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Avalon remoting is now a whole lot less attractive

Windows Presentation Foundation (WPF) has an interesting feature called Remoting where it is able to render primitives over Remote Desktop by sending primitives over the network instead of raw bits. While I believe this already happened in XP for some GDI primitives, as far as I know this is the only way to send hardware accelerated 3D across the wire, since regular Direct3D rendering gets remoted at the bitmap level instead of the primitive level. Well, according to a blog post from a WPF member (, this got neutered not too long ago:


Although we have not improved this scenario, it is important to highlight some differences related to Remoting
On .Net Framework 3.0 and .Net Framework 3.5:

  • Vista to Vista with DWM on, we Remoted content as Primitives (e.g. the channel protocol went over the network) (This is for the Remote Desktop case only, not Terminal Server)
  • In other cases: we Remoted content as Bitmaps

On .Net Framework 3.5 SP1

  • We now remote as bitmaps in ALL cases.
  • The reason is that WPF 3.5 SP1 now uses a new graphics DLL (wpfgfx.dll) and certain changes could not be made to Vista’s existing graphics DLL (milcore.dll) that is also used by DWM.
  • Although this could be seen a regression at first, depending on the complexity of the application scene (e.g. very rich scenes) this can actually improve performance in certain scenarios . Also, connections with reasonably high bandwidth and scenarios that don’t involve a lot of animation or 3D, for instance, tend to remote just fine via bitmaps.

Ouch. I haven't looked into this deeply, but if I interpret this correctly, this means that the remoting advantage of WPF is effectively gone with .NET 3.5 SP1, because WPF apps are now going to be remoted just like any other app that's using a rendering method other than GDI, i.e. as an image. The comment about wpfgfx.dll vs. milcore.dll also implies that there isn't much, if any, advantage that WPF gives you over Direct3D API-wise. For a while I was wondering if it would be worth trying hacks to get WPF or at least MILCORE usable from native code without having to spin up the CLR, but this is looking increasingly less useful since I already have a reasonably powerful Direct3D9 layer and an image resampler that is probably faster than WPF's new shader JIT. Not to mention that, unless it's been added since the original API, WPF's support for offscreen rendering is a bit lacking.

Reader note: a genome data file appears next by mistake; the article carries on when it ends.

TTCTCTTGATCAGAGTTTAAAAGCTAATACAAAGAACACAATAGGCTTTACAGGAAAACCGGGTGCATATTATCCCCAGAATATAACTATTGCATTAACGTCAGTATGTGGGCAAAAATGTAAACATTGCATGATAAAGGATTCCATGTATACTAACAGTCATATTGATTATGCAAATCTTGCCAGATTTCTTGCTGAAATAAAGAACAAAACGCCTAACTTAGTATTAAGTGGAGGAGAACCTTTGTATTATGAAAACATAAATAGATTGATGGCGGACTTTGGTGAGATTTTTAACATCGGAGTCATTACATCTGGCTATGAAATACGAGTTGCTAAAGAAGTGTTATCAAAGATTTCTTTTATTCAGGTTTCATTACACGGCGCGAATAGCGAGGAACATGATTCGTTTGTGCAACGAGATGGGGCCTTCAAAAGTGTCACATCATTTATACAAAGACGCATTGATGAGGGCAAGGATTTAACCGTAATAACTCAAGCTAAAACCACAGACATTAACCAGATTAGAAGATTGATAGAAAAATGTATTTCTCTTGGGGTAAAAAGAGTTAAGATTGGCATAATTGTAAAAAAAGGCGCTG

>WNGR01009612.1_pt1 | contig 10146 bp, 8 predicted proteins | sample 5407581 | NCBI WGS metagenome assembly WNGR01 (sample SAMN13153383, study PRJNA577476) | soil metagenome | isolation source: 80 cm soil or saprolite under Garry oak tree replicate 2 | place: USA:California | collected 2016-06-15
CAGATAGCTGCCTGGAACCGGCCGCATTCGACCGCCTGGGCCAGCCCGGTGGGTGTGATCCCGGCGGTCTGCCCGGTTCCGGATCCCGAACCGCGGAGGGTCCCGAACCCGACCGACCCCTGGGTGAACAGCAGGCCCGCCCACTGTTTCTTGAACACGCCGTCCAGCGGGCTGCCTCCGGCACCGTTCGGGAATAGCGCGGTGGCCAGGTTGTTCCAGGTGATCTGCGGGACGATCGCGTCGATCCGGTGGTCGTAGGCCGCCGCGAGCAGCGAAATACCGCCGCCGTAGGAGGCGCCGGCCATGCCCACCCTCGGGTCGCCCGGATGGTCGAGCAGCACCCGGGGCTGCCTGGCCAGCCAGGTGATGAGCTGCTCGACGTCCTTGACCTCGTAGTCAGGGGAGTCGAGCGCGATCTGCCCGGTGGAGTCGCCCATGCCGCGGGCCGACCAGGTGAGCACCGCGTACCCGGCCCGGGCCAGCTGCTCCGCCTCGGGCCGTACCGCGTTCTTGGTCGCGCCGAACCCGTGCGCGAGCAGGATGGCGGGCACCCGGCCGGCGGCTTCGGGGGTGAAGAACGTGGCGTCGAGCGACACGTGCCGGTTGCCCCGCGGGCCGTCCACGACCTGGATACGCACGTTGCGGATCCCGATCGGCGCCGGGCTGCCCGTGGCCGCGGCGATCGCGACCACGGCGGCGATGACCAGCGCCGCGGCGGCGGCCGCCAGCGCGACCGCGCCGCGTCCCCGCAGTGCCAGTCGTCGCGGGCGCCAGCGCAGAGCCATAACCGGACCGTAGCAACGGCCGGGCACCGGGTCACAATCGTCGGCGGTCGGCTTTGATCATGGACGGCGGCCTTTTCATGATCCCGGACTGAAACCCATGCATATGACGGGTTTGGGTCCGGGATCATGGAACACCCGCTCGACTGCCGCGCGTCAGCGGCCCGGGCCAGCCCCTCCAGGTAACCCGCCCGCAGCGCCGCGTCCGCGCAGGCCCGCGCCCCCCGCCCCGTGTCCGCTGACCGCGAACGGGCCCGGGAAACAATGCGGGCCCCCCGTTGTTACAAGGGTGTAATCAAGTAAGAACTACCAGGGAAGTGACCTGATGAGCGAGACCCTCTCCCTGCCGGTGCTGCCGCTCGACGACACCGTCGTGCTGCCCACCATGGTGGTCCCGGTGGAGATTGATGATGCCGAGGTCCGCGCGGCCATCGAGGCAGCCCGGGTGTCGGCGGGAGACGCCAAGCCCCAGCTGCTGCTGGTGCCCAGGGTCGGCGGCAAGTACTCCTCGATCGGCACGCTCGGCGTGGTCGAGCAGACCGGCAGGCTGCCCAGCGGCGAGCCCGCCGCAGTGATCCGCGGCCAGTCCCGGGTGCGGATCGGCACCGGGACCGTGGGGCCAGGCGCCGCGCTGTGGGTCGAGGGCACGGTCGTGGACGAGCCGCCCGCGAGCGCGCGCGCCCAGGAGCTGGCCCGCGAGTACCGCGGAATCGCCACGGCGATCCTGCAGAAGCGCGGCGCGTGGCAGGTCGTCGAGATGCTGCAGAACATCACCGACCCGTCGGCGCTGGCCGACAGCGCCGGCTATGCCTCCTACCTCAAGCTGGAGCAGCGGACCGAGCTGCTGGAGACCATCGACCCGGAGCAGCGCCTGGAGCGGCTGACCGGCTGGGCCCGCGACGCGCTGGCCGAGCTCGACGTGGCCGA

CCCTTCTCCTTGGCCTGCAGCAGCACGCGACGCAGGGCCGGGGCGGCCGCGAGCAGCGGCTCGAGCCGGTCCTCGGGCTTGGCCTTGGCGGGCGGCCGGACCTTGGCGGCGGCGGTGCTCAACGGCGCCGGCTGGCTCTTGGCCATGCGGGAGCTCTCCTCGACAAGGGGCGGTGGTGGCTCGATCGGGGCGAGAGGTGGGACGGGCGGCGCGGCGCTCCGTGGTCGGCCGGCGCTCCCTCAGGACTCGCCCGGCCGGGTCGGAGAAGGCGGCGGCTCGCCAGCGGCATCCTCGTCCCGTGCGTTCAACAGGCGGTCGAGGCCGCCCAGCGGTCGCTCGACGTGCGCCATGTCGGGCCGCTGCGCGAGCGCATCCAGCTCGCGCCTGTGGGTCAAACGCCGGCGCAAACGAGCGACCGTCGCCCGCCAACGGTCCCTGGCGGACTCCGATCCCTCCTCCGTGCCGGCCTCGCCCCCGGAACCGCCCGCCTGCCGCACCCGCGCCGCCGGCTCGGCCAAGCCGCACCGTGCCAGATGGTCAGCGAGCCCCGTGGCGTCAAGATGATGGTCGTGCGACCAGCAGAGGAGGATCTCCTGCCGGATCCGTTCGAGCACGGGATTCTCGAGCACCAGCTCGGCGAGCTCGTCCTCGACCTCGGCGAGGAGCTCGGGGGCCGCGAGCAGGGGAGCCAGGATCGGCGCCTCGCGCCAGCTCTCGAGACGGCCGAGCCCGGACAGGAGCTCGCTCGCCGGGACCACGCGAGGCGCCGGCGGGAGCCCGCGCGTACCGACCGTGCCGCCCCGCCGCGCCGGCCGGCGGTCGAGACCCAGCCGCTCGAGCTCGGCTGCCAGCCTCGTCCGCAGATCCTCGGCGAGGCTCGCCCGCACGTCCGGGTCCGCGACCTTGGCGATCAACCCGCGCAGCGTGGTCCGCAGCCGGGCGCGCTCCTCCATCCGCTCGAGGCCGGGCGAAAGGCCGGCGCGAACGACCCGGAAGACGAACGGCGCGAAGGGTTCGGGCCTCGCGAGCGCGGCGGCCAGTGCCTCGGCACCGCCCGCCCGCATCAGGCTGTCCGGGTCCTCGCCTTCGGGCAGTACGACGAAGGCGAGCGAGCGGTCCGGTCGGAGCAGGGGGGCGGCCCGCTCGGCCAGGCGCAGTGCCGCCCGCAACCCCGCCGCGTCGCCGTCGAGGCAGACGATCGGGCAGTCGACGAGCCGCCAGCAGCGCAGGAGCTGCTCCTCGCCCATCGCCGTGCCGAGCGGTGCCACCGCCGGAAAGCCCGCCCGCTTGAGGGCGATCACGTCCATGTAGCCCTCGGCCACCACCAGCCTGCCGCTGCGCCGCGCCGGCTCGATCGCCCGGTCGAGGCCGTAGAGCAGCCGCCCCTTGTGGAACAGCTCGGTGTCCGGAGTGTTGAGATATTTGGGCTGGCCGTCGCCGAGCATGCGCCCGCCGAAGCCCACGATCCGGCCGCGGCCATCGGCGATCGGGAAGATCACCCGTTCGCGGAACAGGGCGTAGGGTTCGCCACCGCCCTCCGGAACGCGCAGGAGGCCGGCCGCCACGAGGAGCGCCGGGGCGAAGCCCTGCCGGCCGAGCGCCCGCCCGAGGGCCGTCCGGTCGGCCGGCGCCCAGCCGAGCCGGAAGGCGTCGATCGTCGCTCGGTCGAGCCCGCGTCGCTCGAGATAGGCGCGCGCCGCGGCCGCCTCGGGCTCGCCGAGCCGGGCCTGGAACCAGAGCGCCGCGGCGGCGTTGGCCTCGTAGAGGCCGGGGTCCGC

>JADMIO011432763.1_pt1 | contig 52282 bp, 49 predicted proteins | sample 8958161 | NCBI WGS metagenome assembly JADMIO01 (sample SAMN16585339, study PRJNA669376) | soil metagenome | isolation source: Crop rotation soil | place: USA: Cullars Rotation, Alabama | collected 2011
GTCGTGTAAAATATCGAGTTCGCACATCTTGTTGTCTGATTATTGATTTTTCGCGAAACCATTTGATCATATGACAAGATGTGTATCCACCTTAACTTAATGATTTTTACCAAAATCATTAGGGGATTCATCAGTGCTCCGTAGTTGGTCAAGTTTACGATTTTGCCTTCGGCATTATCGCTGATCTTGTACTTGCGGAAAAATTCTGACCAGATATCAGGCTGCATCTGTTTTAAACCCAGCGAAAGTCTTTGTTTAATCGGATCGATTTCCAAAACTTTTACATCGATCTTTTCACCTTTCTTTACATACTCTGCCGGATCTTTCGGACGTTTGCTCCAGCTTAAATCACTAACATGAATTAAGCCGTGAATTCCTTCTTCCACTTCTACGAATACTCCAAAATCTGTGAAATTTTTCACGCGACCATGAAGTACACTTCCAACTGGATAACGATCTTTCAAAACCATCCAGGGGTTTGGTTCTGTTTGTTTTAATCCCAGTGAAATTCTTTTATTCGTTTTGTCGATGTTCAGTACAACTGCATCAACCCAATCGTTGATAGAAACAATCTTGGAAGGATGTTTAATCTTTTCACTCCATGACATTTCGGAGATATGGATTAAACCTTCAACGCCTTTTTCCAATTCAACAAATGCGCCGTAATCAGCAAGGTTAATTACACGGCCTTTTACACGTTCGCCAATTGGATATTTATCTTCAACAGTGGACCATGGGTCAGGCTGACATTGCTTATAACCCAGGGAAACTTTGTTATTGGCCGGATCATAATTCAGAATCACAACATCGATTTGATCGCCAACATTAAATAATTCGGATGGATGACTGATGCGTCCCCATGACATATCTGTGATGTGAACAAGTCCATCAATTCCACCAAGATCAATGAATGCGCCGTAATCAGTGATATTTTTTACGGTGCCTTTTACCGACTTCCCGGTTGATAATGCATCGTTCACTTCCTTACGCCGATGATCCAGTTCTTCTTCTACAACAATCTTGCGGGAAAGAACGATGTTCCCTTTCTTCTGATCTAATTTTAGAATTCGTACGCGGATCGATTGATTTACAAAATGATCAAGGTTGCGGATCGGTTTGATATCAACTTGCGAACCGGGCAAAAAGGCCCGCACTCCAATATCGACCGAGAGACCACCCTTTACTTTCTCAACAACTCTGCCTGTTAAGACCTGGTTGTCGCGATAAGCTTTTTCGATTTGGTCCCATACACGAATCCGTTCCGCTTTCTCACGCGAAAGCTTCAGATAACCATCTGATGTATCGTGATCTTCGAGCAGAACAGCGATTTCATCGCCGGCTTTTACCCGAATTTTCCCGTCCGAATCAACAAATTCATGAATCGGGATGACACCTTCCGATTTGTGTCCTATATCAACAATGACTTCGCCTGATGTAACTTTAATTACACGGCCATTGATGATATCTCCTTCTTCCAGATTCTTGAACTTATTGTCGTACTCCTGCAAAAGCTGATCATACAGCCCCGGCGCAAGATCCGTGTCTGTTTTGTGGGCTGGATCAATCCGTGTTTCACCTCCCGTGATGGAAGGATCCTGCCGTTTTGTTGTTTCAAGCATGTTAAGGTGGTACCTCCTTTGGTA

I do wonder about the pixel shader JIT, though... as usual I take any claims about speed from Microsoft with skepticism, but on the other hand, it can't possibly be any slower than refrast. Anyone played around with the new JITter? Show me the assembly. :)


This blog was originally open for comments when this entry was first posted, but was later closed and then removed due to spam and after a migration away from the original blog software. Unfortunately, it would have been a lot of work to reformat the comments to republish them. The author thanks everyone who posted comments and added to the discussion.